How to guide

How to end the employment relationship in a fair manner where the employee is unable to work due to sickness or injury


Where an employee is unable to work due to ill health or injury an employer is required to meet and consult with the employee in order to investigate and discuss the employee’s sickness or injury to determine the nature and extent of it and consider alternatives to accommodate the employee.

For guidelines on how to manage this process, see the guide on “how to manage the employment relationship in a fair manner where the employee is unable to work due to sickness or injury.”

How to manage the employment relationship where the employee is unable to work due to sickness or injury (ill health / injury)

Should the employee not manage with the measures that the employer has implemented to accommodate the employee, and the employer is satisfied that it has done everything reasonably possible to assist the employee, the employer may convene a final hearing to address the situation and to make a final decision as to the way forward.

Prior to convening a final hearing to consider whether or not to terminate an employee’s services for incapacity related to illness or injury, an employer should consider the following factors:

  • Has the employer considered and implemented all reasonable alternatives in order to accommodate the employee’s inability to perform due to illness or injury?
  • Have the measures that have been implemented to accommodate the employee not worked well enough for the employee or caused unreasonable hardship to the employer?

If the answer to these questions is ‘yes’, an employer should convene a final hearing.


How to conduct a fair hearing in respect of an employee who is unable to work due to sickness or injury:

Notice to attend a hearing into Ill-health / injury

  1. Serve the employee with a notice to attend an incapacity hearing.
  2. Arrange a venue and inform relevant persons of the need to attend the incapacity hearing (for example a manager or supervisor).
  3. Advise the employee that s/he may bring a representative to the hearing. This may be a fellow employee or a trade union representative (shop steward). Assistance by a trade union representative only applies if a trade union has been granted organizational rights to have elected shop stewards for this purpose. A trade union representative who does not satisfy this criterion may only assist an employee if s/he is a fellow employee.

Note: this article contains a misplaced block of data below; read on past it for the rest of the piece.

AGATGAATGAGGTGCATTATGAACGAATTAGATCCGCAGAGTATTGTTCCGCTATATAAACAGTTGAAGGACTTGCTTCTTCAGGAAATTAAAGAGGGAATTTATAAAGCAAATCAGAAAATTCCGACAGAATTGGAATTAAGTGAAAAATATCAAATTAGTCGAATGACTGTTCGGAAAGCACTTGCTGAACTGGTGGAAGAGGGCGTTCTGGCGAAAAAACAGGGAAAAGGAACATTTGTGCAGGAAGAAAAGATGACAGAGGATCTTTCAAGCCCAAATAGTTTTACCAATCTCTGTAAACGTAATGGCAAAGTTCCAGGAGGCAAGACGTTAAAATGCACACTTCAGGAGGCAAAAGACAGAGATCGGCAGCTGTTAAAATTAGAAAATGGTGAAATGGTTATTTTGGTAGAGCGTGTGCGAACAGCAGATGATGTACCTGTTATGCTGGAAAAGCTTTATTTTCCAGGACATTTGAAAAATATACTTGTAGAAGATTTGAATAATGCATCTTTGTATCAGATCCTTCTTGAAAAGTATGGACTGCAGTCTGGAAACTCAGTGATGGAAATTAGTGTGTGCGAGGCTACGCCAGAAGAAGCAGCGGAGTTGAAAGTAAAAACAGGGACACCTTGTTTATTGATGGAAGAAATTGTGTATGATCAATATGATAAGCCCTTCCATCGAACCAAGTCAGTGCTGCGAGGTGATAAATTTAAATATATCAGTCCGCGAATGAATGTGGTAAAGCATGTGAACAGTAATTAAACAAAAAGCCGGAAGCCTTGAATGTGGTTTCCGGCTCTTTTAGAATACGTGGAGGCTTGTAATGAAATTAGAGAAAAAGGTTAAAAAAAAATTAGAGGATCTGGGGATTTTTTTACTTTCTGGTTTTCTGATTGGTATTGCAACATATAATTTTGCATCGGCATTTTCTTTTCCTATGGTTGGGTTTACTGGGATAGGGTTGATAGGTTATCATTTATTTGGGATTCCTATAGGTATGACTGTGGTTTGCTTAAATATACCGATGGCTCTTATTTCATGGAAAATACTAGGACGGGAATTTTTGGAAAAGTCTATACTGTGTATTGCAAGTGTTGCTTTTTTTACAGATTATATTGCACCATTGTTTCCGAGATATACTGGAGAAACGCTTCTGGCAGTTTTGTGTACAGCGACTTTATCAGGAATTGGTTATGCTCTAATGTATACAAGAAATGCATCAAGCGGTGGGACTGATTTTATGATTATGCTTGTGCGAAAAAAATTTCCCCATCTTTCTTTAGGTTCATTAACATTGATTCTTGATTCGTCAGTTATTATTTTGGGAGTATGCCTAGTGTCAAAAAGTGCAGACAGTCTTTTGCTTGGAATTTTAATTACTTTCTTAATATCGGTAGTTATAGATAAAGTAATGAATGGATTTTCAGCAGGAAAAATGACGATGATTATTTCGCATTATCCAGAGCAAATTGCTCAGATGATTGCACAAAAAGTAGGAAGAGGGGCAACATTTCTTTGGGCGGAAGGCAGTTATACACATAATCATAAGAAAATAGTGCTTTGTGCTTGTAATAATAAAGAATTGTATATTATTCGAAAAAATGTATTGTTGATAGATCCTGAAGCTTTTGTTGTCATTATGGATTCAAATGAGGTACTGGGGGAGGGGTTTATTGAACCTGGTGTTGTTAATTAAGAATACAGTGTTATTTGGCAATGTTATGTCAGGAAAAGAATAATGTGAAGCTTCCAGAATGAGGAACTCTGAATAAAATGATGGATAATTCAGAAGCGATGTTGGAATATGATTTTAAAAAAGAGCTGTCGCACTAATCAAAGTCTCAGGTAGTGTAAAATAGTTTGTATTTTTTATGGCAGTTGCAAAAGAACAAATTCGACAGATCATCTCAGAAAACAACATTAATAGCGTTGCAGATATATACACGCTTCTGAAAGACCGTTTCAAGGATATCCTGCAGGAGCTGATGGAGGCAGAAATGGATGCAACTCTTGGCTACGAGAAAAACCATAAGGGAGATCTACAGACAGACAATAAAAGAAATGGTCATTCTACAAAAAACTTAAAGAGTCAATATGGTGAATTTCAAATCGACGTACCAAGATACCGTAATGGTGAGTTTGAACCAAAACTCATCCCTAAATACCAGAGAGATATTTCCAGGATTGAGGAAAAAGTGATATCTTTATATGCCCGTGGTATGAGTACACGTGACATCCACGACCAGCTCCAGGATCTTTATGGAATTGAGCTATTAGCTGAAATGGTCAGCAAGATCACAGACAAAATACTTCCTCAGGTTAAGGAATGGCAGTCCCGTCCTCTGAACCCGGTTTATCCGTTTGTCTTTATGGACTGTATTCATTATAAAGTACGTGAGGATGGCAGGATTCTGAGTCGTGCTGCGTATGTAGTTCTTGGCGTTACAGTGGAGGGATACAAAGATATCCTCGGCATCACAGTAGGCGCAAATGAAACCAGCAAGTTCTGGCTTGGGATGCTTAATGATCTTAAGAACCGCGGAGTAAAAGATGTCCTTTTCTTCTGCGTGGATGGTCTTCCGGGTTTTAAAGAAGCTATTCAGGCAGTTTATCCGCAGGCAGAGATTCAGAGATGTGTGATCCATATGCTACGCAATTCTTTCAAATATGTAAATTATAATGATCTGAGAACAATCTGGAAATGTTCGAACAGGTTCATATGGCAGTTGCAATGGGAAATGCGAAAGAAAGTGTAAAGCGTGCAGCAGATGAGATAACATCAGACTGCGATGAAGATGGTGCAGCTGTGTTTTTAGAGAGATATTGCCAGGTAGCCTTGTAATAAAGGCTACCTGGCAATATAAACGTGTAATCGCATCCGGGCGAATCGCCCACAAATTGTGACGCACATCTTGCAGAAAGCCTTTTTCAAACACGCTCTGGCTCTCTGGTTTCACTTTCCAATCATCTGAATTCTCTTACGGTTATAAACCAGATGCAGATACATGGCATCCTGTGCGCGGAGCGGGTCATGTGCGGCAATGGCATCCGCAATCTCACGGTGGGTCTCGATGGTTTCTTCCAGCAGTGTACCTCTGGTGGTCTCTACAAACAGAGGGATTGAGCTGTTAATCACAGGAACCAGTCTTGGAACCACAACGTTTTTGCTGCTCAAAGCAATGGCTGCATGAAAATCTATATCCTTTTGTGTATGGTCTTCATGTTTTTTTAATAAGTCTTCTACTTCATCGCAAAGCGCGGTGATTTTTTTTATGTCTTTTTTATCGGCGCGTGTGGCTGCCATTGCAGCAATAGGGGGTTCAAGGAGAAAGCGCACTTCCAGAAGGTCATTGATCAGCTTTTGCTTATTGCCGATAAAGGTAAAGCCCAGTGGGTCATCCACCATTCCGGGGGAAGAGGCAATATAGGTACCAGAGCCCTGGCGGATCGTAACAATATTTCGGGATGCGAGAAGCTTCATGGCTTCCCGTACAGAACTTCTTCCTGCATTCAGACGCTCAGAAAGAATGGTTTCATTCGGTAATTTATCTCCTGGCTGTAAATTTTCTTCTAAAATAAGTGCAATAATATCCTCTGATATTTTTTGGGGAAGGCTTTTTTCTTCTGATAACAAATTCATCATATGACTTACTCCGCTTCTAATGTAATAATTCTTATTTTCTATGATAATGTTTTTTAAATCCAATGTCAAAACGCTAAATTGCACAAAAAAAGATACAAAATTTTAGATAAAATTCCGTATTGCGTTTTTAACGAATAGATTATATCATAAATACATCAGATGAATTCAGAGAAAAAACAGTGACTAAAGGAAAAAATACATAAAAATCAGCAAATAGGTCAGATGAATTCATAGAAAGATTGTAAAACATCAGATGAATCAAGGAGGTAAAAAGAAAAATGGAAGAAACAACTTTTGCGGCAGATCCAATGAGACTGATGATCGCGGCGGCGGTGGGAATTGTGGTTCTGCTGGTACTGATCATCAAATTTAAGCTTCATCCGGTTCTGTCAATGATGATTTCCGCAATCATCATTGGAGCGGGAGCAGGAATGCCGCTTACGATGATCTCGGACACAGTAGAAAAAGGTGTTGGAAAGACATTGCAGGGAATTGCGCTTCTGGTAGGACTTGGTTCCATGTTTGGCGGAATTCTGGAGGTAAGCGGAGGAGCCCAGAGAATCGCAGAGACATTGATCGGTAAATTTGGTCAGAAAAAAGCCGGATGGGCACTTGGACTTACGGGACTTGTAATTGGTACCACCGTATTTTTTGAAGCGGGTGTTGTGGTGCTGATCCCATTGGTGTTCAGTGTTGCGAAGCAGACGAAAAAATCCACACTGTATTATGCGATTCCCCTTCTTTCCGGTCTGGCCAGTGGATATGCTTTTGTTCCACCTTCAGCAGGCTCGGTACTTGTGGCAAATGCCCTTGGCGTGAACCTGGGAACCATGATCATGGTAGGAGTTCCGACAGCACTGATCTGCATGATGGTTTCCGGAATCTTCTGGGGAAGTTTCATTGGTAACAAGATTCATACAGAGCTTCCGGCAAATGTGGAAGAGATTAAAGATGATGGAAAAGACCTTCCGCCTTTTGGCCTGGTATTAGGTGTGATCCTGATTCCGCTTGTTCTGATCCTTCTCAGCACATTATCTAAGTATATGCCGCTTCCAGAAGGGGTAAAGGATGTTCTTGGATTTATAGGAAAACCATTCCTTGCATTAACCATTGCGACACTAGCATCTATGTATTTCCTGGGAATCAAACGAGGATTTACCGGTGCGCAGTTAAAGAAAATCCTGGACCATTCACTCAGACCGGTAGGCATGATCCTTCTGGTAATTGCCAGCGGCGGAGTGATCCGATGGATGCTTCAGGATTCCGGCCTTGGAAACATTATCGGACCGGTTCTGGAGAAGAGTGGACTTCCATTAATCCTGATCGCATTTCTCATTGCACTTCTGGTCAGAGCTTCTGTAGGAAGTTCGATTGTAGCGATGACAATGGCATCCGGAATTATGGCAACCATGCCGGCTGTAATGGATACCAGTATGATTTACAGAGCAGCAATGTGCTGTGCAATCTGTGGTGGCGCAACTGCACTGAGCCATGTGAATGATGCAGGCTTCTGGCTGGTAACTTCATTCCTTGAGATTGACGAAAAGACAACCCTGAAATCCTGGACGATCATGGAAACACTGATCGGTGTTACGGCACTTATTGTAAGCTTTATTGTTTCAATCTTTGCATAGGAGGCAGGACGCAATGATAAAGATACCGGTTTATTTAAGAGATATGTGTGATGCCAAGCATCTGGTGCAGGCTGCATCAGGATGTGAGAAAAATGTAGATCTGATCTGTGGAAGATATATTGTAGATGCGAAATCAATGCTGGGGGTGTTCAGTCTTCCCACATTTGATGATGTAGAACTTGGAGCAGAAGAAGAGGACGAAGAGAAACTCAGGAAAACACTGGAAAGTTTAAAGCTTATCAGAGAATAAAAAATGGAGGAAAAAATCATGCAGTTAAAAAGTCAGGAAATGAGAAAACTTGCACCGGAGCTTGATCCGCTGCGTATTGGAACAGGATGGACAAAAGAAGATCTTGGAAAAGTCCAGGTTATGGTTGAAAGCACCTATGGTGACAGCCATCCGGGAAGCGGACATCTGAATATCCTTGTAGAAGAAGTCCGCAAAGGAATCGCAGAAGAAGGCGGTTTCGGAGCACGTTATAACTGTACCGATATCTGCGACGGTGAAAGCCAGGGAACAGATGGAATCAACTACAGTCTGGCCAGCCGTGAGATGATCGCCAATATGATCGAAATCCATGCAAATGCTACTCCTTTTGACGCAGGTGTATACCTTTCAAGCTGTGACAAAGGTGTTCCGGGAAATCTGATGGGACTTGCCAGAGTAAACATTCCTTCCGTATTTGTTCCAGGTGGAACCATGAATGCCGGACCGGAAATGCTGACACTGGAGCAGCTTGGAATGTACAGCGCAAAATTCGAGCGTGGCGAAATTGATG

4. Should the employee require the assistance of an interpreter, advise the employee that s/he may bring a fellow employee to the hearing to assist as an interpreter.
  5. State the purpose of the hearing and how it will run.
  6. Go through the previous consultation(s), adaptations and commitments made and steps taken to assist the employee.
  7. Highlight ongoing short-comings.
  8. Provide evidence to support steps that the employer has taken to accommodate the employee – avoid general observations.
  9. Explain how the employee’s illness and inability to perform normal duties jeopardise business success and has impacted on the workplace, other employees and related entities.
  10. If witnesses are called, allow the employee and his/her representative the opportunity to put questions to the witness.
  11. Give the employee / representative the opportunity to respond and make suggestions, and if required, to call witnesses.
  12. Adjourn the hearing and consider the submissions that were made and make a decision.
  13. If a decision is made to dismiss the employee, reconvene the hearing and advise the employee of the outcome.
  14. Advise the employee of the decision to dismiss and explain why the decision was reached.
  15. Advise the employee if his/her right to refer the dispute to the CCMA or a bargaining council.
  16. Provide the employee with a decision in writing.

Notice of termination :Ill health

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